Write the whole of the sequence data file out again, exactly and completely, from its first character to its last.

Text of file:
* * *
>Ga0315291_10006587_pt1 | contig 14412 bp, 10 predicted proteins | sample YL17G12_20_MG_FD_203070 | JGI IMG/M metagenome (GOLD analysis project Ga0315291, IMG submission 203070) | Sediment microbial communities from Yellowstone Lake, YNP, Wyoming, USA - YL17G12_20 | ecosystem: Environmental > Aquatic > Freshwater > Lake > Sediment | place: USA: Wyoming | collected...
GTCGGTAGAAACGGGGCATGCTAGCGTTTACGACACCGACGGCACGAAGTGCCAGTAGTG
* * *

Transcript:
>Ga0315291_10006587_pt1 | contig 14412 bp, 10 predicted proteins | sample YL17G12_20_MG_FD_203070 | JGI IMG/M metagenome (GOLD analysis project Ga0315291, IMG submission 203070) | Sediment microbial communities from Yellowstone Lake, YNP, Wyoming, USA - YL17G12_20 | ecosystem: Environmental > Aquatic > Freshwater > Lake > Sediment | place: USA: Wyoming | collected...
GTCGGTAGAAACGGGGCATGCTAGCGTTTACGACACCGACGGCACGAAGTGCCAGTAGTG